The complex hydro-geological situation, particularly in terms of groundwater, has been a constant threat to the mining carried out at the Velenje colliery since its inception. Of particular interest to the authors are the difficulties presented to the colliery by the adjacent sand aquifers, as the water pressure within these sands directly impacts mining safety, and the aquifers themselves are most directly affected by dewatering. In order to monitor water levels and estimate dewatering at the Velenje wells, multi-layered modelling using 3D Finite Difference Method (FDM) has already been carried out. However, FDM is not optimal due to its greater dependence on cell size than on water flow. In 2017 in Velenje, a series of wells will be terminated as a result of mining and mining-induced subsidence, leading to dewatering and danger of flooding. As part of a plan to address this by replacing dewatering structures, a series of drive-in filters will be implemented around the entry and exit point tunnels of a longwall face. Because FDM seems to be inadequate for purposes of optimising this process, the Finite Elements Method (FEM) was applied in this case. Based on such an application of FEM, a prediction of the optimisation of drive-in filters was carried out by the authors.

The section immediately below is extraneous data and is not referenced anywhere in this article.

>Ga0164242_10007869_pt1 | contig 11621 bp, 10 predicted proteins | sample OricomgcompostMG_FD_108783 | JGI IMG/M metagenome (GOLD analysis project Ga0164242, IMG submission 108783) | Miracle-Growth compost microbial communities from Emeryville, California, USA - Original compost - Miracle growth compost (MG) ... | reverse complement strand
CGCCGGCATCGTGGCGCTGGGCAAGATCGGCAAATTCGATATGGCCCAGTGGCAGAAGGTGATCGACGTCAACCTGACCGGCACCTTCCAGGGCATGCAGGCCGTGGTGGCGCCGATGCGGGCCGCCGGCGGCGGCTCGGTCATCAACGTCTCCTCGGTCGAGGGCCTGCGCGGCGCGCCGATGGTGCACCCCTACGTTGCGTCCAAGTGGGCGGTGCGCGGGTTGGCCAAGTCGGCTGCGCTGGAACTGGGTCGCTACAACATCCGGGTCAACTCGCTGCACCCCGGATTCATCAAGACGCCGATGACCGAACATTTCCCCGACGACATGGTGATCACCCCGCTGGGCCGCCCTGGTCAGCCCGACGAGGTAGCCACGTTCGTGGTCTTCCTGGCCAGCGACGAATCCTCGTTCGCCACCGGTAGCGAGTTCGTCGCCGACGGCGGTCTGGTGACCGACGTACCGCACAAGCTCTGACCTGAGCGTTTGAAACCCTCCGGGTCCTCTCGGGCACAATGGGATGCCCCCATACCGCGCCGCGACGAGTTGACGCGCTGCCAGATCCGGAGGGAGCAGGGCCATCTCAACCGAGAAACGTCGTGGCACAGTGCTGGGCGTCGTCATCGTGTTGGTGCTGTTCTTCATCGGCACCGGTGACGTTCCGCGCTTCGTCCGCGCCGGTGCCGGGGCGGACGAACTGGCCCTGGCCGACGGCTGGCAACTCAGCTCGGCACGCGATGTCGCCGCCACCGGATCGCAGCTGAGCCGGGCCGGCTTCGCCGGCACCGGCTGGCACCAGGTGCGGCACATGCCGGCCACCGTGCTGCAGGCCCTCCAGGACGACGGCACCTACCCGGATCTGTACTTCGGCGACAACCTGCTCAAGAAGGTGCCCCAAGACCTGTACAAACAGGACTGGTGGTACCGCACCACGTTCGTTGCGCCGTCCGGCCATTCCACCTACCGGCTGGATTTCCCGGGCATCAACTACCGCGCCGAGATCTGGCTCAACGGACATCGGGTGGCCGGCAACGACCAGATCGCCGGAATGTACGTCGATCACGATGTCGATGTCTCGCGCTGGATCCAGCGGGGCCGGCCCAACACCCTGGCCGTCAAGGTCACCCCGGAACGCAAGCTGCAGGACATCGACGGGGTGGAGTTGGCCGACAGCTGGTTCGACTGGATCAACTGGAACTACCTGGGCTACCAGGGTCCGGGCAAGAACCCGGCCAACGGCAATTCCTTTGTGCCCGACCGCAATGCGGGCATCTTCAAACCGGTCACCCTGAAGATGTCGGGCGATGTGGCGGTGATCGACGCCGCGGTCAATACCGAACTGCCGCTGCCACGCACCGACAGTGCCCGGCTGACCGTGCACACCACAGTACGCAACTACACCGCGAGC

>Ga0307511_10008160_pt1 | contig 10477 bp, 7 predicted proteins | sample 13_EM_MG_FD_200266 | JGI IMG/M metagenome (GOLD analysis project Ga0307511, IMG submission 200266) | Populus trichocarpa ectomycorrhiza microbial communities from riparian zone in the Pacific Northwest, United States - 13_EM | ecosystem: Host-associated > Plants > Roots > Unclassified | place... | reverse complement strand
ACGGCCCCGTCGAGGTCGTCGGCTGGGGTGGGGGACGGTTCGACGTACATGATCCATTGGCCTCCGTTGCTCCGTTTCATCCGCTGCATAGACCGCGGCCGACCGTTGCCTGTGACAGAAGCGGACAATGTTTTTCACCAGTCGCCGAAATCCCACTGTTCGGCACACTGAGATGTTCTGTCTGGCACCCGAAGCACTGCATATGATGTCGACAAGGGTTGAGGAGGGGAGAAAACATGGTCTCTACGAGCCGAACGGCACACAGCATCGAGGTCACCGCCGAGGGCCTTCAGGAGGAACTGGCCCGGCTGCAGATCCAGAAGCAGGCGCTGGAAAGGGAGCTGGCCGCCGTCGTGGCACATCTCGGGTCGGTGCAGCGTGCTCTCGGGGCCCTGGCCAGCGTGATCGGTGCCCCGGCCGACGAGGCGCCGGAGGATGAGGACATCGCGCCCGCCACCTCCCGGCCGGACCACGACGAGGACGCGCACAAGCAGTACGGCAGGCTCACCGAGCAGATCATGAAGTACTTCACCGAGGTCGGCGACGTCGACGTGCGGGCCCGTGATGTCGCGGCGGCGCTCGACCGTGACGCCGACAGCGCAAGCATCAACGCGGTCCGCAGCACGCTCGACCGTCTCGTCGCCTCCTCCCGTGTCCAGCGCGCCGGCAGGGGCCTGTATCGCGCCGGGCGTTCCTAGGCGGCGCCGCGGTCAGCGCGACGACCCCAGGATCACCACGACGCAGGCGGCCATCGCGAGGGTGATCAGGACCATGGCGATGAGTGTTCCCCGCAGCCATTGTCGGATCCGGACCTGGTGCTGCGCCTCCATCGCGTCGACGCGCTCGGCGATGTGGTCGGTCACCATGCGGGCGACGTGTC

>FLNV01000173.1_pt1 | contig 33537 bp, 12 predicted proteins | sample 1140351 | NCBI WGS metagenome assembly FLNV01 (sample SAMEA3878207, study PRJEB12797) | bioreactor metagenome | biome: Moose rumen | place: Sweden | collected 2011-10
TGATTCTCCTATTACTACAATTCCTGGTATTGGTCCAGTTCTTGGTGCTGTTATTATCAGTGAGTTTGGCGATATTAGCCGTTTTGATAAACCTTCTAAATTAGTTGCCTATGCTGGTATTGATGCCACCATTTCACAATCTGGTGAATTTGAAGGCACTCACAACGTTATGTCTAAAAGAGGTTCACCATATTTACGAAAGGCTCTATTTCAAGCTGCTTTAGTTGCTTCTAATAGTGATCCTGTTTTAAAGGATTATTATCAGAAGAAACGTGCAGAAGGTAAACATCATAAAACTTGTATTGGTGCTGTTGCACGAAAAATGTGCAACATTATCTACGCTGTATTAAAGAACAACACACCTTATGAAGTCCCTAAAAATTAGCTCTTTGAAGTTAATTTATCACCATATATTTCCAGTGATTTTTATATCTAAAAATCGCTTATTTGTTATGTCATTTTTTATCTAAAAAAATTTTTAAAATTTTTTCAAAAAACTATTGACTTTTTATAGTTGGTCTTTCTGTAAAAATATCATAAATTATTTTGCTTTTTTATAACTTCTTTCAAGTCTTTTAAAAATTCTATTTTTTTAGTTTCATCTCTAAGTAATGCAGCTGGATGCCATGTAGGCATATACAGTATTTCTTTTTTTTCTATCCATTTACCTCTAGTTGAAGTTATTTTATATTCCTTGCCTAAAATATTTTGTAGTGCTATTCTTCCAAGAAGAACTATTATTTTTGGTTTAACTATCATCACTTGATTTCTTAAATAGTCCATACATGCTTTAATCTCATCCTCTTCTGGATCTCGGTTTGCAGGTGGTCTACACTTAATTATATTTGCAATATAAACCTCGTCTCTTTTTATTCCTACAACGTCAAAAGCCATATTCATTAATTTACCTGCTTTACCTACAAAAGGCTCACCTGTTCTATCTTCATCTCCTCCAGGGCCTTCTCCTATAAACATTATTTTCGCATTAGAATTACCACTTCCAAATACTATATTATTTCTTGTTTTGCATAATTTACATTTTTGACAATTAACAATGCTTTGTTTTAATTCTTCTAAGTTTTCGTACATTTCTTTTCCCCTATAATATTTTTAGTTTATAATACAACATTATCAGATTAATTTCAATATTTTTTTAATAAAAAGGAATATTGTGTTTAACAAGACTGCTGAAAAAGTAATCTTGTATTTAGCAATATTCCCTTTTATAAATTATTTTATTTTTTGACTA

Vukelić, Ž., Dervarič, E., Šporin, J., & Vižintin, G. (2016). The Development of Dewatering Predictions of the Velenje Coalmine. Energies, 9(9), 702. https://doi.org/10.3390/en9090702